Underweight and Cancer, Fennel, Flavonoids

Q: How does being underweight affect cancer risk?
Q: Is it true that the vegetable fennel has particular “cancer-fighting” ability?
Q: What are flavonoids?


Karen Collins, MS, RD, CDN
American Institute for Cancer Research

Q: How does being underweight affect cancer risk?
A: While underweight men and women have higher overall mortality rates than people of normal weight, this association is not seen in deaths resulting from cancer. In fact, rates of death from cancer among the underweight are not any higher than among people of normal weight. That said, some factors associated with being underweight can and do raise risk for certain cancers. Current and former smokers who are underweight have a higher risk of lung cancer. A diet lacking in basic nutrients can impair immune function and raise risk of several types of cancer. In general, however, it’s excess body fat that raises risk for cancer. Healthy individuals who don’t carry too much of it – those on the lower end of the healthy weight range (a BMI of 18.5 to 22) – are the ones who have the lowest cancer risk.

Q: Is it true that the vegetable fennel has particular “cancer-fighting” ability?
A: Adding fennel – also known as anise – to your vegetable repertoire is a great idea as it provides several vitamins, minerals and phytochemicals for very few calories (less than 30 calories per cup). A member of the carrot family, fennel is distinguished by its large bulb with feathery, celery-like stalks. While some research hails anethole, a natural compound found in fennel, for its anti-cancer properties, crowning the vegetable a “cancer super-fighter” is premature. Some laboratory studies point to anethole’s potential to reduce cancer risk by decreasing inflammation or by affecting cell signaling and growth control. However, these studies are too limited and provide no clue to the effects in humans, especially in amounts found in food. Regardless of its role in fighting disease, fennel is a good source of vitamin C, potassium and dietary fiber and contains several antioxidant flavonoid phytochemicals. It adds a unique fresh taste to foods with a hint of anise flavor. Slices of the white bulb are a common part of an Italian antipasto salad, but can also be added to any salad or stir-fry and make a great accompaniment to fish. The stalks are a nice addition to soups, and the feathery leaves can be used like any fresh herb in salads or to flavor fish or poultry.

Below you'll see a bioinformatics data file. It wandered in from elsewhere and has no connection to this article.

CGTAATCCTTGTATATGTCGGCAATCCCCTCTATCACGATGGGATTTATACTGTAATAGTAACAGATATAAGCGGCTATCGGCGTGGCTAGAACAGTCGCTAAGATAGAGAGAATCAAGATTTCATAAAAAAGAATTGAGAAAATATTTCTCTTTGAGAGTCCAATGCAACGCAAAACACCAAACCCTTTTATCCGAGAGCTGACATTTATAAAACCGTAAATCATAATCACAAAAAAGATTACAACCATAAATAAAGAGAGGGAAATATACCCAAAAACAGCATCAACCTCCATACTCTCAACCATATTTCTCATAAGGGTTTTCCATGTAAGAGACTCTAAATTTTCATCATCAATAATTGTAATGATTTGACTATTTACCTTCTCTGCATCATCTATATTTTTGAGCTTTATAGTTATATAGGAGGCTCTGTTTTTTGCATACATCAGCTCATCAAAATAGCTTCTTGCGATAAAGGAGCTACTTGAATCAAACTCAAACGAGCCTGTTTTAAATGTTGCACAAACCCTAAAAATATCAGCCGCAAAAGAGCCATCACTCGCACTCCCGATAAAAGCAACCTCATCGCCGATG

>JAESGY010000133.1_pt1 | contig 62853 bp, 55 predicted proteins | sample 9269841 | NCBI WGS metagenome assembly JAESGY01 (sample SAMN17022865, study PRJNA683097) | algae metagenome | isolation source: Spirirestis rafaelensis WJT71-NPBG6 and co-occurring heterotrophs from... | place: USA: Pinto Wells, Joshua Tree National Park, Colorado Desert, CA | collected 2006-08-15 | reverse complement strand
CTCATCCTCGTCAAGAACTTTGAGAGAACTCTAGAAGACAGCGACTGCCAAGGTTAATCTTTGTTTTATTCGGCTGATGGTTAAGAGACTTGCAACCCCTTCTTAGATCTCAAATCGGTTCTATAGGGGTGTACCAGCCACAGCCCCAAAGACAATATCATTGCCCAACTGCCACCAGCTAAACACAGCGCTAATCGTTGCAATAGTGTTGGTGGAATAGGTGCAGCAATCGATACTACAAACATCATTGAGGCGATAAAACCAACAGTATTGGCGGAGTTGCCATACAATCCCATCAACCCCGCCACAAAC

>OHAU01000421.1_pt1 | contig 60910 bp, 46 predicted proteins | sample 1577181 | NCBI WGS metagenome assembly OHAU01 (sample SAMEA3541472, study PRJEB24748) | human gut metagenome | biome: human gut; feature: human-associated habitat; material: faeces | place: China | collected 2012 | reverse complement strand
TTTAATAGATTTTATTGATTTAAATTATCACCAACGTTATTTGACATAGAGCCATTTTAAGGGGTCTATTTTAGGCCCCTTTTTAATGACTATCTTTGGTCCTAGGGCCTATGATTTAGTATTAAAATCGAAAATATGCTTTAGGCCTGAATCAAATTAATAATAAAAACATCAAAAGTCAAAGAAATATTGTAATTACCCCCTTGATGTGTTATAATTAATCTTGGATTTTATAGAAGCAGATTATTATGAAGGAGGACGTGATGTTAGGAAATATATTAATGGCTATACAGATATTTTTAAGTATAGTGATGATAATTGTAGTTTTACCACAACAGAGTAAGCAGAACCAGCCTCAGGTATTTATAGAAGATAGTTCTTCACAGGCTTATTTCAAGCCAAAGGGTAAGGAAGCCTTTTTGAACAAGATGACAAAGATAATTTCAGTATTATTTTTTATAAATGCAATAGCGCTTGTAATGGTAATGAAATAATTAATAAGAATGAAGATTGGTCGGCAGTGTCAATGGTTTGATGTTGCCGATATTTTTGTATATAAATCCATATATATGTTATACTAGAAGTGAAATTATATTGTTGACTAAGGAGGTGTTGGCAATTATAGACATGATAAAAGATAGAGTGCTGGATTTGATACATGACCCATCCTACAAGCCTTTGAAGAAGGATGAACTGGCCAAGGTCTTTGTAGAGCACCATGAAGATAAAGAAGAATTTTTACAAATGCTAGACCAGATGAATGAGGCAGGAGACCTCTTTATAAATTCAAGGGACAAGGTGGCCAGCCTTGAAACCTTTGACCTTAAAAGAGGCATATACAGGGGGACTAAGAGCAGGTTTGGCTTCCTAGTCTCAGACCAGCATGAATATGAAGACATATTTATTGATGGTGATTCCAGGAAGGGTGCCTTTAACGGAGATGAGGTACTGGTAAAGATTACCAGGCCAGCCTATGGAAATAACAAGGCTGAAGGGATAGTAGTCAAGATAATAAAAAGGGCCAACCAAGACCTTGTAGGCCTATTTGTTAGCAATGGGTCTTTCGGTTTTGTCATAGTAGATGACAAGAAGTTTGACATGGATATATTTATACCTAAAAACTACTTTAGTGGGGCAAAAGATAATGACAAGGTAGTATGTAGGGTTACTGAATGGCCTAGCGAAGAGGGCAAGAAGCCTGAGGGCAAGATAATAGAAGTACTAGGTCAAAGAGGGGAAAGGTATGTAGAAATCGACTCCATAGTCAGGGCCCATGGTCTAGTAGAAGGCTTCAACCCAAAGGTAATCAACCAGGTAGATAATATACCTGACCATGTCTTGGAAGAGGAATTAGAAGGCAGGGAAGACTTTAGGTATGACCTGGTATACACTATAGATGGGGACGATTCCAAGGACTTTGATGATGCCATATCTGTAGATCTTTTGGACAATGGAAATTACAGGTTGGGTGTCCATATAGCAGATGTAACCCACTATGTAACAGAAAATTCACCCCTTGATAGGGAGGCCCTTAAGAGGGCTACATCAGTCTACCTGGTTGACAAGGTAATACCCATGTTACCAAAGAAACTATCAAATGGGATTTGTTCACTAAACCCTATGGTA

Q: What are flavonoids?
A: Flavonoids are a group of natural substances found in many vegetables, fruits, whole grains, dried beans, tea and wine. They are part of a larger family of plant compounds called phytochemicals. Phytochemicals act as a plant’s natural defense system, protecting the plant from disease and infection. In humans flavonoids act as powerful antioxidants, which means they can prevent damage to our cells by stabilizing DNA-damaging “free radicals.” Flavonoids’ role in preventing DNA damage is linked to cancer prevention. In addition, these compounds may also inhibit cancer development by slowing cell growth and reproduction. Researchers also believe that by preventing damage to blood vessel walls, antioxidant flavonoids help protect against heart disease. Studies don’t lend any support to a need for additional flavonoid supplemention, however. In fact, scientists warn that high dose supplements of flavonoids could be too much of a good thing. Boosting vegetable and fruit intake to five to ten servings daily, as recommended by experts like the American Institute for Cancer Research, is the best way to ensure a healthy range of flavonoid consumption.

Reprinted with permission from the American Institute for Cancer Research www.aicr.org

Share.

About Author

Posts By 3FC